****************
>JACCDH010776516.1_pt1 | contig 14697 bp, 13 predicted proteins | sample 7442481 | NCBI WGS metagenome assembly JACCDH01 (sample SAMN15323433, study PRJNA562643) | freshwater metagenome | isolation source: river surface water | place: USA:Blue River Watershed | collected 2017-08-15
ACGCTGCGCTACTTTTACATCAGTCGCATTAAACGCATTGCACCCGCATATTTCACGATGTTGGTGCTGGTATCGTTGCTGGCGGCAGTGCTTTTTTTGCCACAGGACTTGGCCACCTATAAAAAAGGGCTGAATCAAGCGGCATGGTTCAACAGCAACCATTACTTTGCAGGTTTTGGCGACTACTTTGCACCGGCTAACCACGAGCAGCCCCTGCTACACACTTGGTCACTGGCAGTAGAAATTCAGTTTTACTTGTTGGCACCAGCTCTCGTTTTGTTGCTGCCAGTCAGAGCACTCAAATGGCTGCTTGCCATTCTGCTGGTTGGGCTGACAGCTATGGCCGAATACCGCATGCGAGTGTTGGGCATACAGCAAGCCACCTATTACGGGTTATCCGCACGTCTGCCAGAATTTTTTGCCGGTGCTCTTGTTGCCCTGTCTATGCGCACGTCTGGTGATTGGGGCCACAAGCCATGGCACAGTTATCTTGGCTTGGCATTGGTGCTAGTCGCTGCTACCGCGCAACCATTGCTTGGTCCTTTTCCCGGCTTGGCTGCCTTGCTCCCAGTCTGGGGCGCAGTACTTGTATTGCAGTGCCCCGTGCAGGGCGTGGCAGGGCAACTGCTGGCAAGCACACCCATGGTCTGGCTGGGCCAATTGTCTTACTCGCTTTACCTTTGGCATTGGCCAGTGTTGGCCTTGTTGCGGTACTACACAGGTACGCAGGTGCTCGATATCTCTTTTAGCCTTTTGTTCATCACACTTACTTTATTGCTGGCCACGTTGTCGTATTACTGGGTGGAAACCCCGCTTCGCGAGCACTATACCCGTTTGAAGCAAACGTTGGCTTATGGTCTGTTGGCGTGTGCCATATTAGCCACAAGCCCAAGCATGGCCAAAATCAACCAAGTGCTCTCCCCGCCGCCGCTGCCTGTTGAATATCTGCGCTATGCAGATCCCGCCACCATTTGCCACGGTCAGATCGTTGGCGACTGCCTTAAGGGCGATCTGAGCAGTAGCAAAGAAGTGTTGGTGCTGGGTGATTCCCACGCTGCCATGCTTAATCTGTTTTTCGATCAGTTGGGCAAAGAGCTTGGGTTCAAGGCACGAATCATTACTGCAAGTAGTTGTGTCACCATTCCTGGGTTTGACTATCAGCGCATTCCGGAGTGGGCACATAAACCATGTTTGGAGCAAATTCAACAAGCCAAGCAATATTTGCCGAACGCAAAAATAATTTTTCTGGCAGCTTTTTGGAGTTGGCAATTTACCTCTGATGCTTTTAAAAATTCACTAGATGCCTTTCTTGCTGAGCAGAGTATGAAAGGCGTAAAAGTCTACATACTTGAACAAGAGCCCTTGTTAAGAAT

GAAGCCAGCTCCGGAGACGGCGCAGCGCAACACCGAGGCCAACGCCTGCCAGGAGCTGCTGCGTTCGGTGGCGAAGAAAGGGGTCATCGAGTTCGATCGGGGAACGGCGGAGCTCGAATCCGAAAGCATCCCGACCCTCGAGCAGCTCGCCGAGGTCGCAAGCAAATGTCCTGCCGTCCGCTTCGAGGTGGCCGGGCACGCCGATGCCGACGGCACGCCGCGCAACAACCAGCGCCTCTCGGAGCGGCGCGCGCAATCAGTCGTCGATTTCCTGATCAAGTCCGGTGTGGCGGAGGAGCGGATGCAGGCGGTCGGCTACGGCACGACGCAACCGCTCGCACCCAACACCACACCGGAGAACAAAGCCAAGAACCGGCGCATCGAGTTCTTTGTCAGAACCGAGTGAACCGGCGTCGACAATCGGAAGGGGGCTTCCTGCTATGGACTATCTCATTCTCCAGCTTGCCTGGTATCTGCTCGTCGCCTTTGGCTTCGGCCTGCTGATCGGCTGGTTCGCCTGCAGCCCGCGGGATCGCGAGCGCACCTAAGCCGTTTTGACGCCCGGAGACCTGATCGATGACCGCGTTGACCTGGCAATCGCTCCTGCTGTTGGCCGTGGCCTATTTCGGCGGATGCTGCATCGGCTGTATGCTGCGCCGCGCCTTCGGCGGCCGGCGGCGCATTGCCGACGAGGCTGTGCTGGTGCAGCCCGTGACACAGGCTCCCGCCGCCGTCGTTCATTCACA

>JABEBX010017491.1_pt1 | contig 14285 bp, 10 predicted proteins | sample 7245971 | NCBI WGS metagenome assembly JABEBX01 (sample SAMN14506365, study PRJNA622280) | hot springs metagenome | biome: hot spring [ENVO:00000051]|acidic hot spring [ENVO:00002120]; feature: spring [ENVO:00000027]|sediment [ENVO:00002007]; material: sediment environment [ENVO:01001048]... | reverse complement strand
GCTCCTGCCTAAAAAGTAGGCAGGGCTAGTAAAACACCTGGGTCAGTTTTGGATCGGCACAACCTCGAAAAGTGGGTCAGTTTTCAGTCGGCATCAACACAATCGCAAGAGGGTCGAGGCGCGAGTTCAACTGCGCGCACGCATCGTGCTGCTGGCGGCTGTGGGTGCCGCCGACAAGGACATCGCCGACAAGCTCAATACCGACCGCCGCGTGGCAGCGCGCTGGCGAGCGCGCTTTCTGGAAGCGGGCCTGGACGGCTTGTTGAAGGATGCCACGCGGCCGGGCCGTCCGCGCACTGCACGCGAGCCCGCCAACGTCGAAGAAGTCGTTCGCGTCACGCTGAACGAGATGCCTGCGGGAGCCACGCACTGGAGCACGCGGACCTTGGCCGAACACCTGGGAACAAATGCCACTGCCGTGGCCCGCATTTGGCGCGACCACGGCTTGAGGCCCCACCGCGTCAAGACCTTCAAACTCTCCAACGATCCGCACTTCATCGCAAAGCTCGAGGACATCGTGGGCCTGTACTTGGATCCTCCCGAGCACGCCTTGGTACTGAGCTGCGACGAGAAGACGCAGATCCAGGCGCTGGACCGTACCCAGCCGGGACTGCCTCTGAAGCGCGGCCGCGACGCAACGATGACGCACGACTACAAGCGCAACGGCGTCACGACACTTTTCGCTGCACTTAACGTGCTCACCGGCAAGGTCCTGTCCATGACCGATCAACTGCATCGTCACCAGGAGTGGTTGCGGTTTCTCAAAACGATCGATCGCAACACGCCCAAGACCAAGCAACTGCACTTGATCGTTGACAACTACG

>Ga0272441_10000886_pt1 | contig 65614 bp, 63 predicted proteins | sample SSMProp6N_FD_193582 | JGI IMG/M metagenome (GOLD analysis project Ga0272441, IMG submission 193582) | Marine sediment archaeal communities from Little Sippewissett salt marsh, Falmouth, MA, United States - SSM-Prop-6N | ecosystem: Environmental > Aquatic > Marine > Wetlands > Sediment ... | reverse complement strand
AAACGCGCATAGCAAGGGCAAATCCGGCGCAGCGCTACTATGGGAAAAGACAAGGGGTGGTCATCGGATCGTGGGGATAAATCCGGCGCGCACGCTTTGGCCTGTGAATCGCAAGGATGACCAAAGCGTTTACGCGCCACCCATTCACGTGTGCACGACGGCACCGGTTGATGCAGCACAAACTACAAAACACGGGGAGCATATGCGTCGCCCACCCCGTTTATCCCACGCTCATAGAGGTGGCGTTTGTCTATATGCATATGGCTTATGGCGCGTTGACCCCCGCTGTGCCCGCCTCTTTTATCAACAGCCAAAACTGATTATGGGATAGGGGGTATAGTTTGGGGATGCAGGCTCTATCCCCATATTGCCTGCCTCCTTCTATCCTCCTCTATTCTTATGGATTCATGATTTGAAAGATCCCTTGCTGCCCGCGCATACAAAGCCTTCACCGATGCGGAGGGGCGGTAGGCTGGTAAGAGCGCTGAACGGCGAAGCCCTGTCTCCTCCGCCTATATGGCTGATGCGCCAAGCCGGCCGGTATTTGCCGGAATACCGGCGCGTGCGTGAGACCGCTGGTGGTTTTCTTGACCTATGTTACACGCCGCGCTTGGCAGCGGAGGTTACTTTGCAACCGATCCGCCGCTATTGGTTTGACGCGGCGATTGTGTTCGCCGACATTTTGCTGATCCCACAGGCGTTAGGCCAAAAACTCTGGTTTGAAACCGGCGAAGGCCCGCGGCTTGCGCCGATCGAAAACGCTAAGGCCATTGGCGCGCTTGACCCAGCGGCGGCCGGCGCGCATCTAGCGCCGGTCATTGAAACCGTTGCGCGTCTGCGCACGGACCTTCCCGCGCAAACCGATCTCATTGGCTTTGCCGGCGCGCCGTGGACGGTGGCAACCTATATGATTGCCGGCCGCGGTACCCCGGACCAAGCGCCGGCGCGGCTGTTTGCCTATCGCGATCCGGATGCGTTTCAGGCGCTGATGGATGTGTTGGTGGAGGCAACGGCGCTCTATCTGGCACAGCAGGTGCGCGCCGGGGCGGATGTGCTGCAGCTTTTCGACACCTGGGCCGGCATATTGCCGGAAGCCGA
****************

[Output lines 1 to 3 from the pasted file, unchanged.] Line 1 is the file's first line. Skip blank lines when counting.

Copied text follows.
>JACCDH010776516.1_pt1 | contig 14697 bp, 13 predicted proteins | sample 7442481 | NCBI WGS metagenome assembly JACCDH01 (sample SAMN15323433, study PRJNA562643) | freshwater metagenome | isolation source: river surface water | place: USA:Blue River Watershed | collected 2017-08-15
ACGCTGCGCTACTTTTACATCAGTCGCATTAAACGCATTGCACCCGCATATTTCACGATGTTGGTGCTGGTATCGTTGCTGGCGGCAGTGCTTTTTTTGCCACAGGACTTGGCCACCTATAAAAAAGGGCTGAATCAAGCGGCATGGTTCAACAGCAACCATTACTTTGCAGGTTTTGGCGACTACTTTGCACCGGCTAACCACGAGCAGCCCCTGCTACACACTTGGTCACTGGCAGTAGAAATTCAGTTTTACTTGTTGGCACCAGCTCTCGTTTTGTTGCTGCCAGTCAGAGCACTCAAATGGCTGCTTGCCATTCTGCTGGTTGGGCTGACAGCTATGGCCGAATACCGCATGCGAGTGTTGGGCATACAGCAAGCCACCTATTACGGGTTATCCGCACGTCTGCCAGAATTTTTTGCCGGTGCTCTTGTTGCCCTGTCTATGCGCACGTCTGGTGATTGGGGCCACAAGCCATGGCACAGTTATCTTGGCTTGGCATTGGTGCTAGTCGCTGCTACCGCGCAACCATTGCTTGGTCCTTTTCCCGGCTTGGCTGCCTTGCTCCCAGTCTGGGGCGCAGTACTTGTATTGCAGTGCCCCGTGCAGGGCGTGGCAGGGCAACTGCTGGCAAGCACACCCATGGTCTGGCTGGGCCAATTGTCTTACTCGCTTTACCTTTGGCATTGGCCAGTGTTGGCCTTGTTGCGGTACTACACAGGTACGCAGGTGCTCGATATCTCTTTTAGCCTTTTGTTCATCACACTTACTTTATTGCTGGCCACGTTGTCGTATTACTGGGTGGAAACCCCGCTTCGCGAGCACTATACCCGTTTGAAGCAAACGTTGGCTTATGGTCTGTTGGCGTGTGCCATATTAGCCACAAGCCCAAGCATGGCCAAAATCAACCAAGTGCTCTCCCCGCCGCCGCTGCCTGTTGAATATCTGCGCTATGCAGATCCCGCCACCATTTGCCACGGTCAGATCGTTGGCGACTGCCTTAAGGGCGATCTGAGCAGTAGCAAAGAAGTGTTGGTGCTGGGTGATTCCCACGCTGCCATGCTTAATCTGTTTTTCGATCAGTTGGGCAAAGAGCTTGGGTTCAAGGCACGAATCATTACTGCAAGTAGTTGTGTCACCATTCCTGGGTTTGACTATCAGCGCATTCCGGAGTGGGCACATAAACCATGTTTGGAGCAAATTCAACAAGCCAAGCAATATTTGCCGAACGCAAAAATAATTTTTCTGGCAGCTTTTTGGAGTTGGCAATTTACCTCTGATGCTTTTAAAAATTCACTAGATGCCTTTCTTGCTGAGCAGAGTATGAAAGGCGTAAAAGTCTACATACTTGAACAAGAGCCCTTGTTAAGAAT

GAAGCCAGCTCCGGAGACGGCGCAGCGCAACACCGAGGCCAACGCCTGCCAGGAGCTGCTGCGTTCGGTGGCGAAGAAAGGGGTCATCGAGTTCGATCGGGGAACGGCGGAGCTCGAATCCGAAAGCATCCCGACCCTCGAGCAGCTCGCCGAGGTCGCAAGCAAATGTCCTGCCGTCCGCTTCGAGGTGGCCGGGCACGCCGATGCCGACGGCACGCCGCGCAACAACCAGCGCCTCTCGGAGCGGCGCGCGCAATCAGTCGTCGATTTCCTGATCAAGTCCGGTGTGGCGGAGGAGCGGATGCAGGCGGTCGGCTACGGCACGACGCAACCGCTCGCACCCAACACCACACCGGAGAACAAAGCCAAGAACCGGCGCATCGAGTTCTTTGTCAGAACCGAGTGAACCGGCGTCGACAATCGGAAGGGGGCTTCCTGCTATGGACTATCTCATTCTCCAGCTTGCCTGGTATCTGCTCGTCGCCTTTGGCTTCGGCCTGCTGATCGGCTGGTTCGCCTGCAGCCCGCGGGATCGCGAGCGCACCTAAGCCGTTTTGACGCCCGGAGACCTGATCGATGACCGCGTTGACCTGGCAATCGCTCCTGCTGTTGGCCGTGGCCTATTTCGGCGGATGCTGCATCGGCTGTATGCTGCGCCGCGCCTTCGGCGGCCGGCGGCGCATTGCCGACGAGGCTGTGCTGGTGCAGCCCGTGACACAGGCTCCCGCCGCCGTCGTTCATTCACA